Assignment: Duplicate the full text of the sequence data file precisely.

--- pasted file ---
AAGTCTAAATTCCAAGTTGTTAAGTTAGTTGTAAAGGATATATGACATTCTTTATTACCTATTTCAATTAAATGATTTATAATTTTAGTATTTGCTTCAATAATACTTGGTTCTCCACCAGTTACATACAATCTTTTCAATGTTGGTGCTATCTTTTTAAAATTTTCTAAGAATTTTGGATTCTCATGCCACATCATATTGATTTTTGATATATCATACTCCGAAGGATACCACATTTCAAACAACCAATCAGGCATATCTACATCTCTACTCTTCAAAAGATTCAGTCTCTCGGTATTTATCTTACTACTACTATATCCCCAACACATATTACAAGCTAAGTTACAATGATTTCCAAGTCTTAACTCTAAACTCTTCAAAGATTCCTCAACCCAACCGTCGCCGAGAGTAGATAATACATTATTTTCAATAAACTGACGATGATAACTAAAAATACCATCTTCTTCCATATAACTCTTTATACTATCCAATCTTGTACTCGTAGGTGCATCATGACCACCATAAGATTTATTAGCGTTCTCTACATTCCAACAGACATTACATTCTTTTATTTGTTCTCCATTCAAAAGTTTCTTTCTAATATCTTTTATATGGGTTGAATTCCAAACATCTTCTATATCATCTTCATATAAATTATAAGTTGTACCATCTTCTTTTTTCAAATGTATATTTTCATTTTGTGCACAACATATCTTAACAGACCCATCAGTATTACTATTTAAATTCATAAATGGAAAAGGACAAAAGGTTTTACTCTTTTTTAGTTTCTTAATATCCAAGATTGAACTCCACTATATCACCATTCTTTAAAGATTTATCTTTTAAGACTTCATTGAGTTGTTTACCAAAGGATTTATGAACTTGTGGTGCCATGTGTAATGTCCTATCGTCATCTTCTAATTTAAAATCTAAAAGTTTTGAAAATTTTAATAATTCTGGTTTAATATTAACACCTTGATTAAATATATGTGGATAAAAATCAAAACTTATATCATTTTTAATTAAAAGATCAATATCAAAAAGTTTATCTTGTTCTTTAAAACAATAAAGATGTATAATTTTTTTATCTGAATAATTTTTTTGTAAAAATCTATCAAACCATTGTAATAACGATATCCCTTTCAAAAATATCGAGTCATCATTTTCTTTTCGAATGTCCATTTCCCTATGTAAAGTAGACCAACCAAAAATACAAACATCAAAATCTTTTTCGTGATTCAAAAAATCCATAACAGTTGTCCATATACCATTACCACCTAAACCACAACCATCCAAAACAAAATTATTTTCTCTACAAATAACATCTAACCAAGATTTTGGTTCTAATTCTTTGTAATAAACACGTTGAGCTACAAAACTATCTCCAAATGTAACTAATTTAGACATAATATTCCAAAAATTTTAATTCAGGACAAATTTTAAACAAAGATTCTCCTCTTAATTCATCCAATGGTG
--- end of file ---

AAGTCTAAATTCCAAGTTGTTAAGTTAGTTGTAAAGGATATATGACATTCTTTATTACCTATTTCAATTAAATGATTTATAATTTTAGTATTTGCTTCAATAATACTTGGTTCTCCACCAGTTACATACAATCTTTTCAATGTTGGTGCTATCTTTTTAAAATTTTCTAAGAATTTTGGATTCTCATGCCACATCATATTGATTTTTGATATATCATACTCCGAAGGATACCACATTTCAAACAACCAATCAGGCATATCTACATCTCTACTCTTCAAAAGATTCAGTCTCTCGGTATTTATCTTACTACTACTATATCCCCAACACATATTACAAGCTAAGTTACAATGATTTCCAAGTCTTAACTCTAAACTCTTCAAAGATTCCTCAACCCAACCGTCGCCGAGAGTAGATAATACATTATTTTCAATAAACTGACGATGATAACTAAAAATACCATCTTCTTCCATATAACTCTTTATACTATCCAATCTTGTACTCGTAGGTGCATCATGACCACCATAAGATTTATTAGCGTTCTCTACATTCCAACAGACATTACATTCTTTTATTTGTTCTCCATTCAAAAGTTTCTTTCTAATATCTTTTATATGGGTTGAATTCCAAACATCTTCTATATCATCTTCATATAAATTATAAGTTGTACCATCTTCTTTTTTCAAATGTATATTTTCATTTTGTGCACAACATATCTTAACAGACCCATCAGTATTACTATTTAAATTCATAAATGGAAAAGGACAAAAGGTTTTACTCTTTTTTAGTTTCTTAATATCCAAGATTGAACTCCACTATATCACCATTCTTTAAAGATTTATCTTTTAAGACTTCATTGAGTTGTTTACCAAAGGATTTATGAACTTGTGGTGCCATGTGTAATGTCCTATCGTCATCTTCTAATTTAAAATCTAAAAGTTTTGAAAATTTTAATAATTCTGGTTTAATATTAACACCTTGATTAAATATATGTGGATAAAAATCAAAACTTATATCATTTTTAATTAAAAGATCAATATCAAAAAGTTTATCTTGTTCTTTAAAACAATAAAGATGTATAATTTTTTTATCTGAATAATTTTTTTGTAAAAATCTATCAAACCATTGTAATAACGATATCCCTTTCAAAAATATCGAGTCATCATTTTCTTTTCGAATGTCCATTTCCCTATGTAAAGTAGACCAACCAAAAATACAAACATCAAAATCTTTTTCGTGATTCAAAAAATCCATAACAGTTGTCCATATACCATTACCACCTAAACCACAACCATCCAAAACAAAATTATTTTCTCTACAAATAACATCTAACCAAGATTTTGGTTCTAATTCTTTGTAATAAACACGTTGAGCTACAAAACTATCTCCAAATGTAACTAATTTAGACATAATATTCCAAAAATTTTAATTCAGGACAAATTTTAAACAAAGATTCTCCTCTTAATTCATCCAATGGTG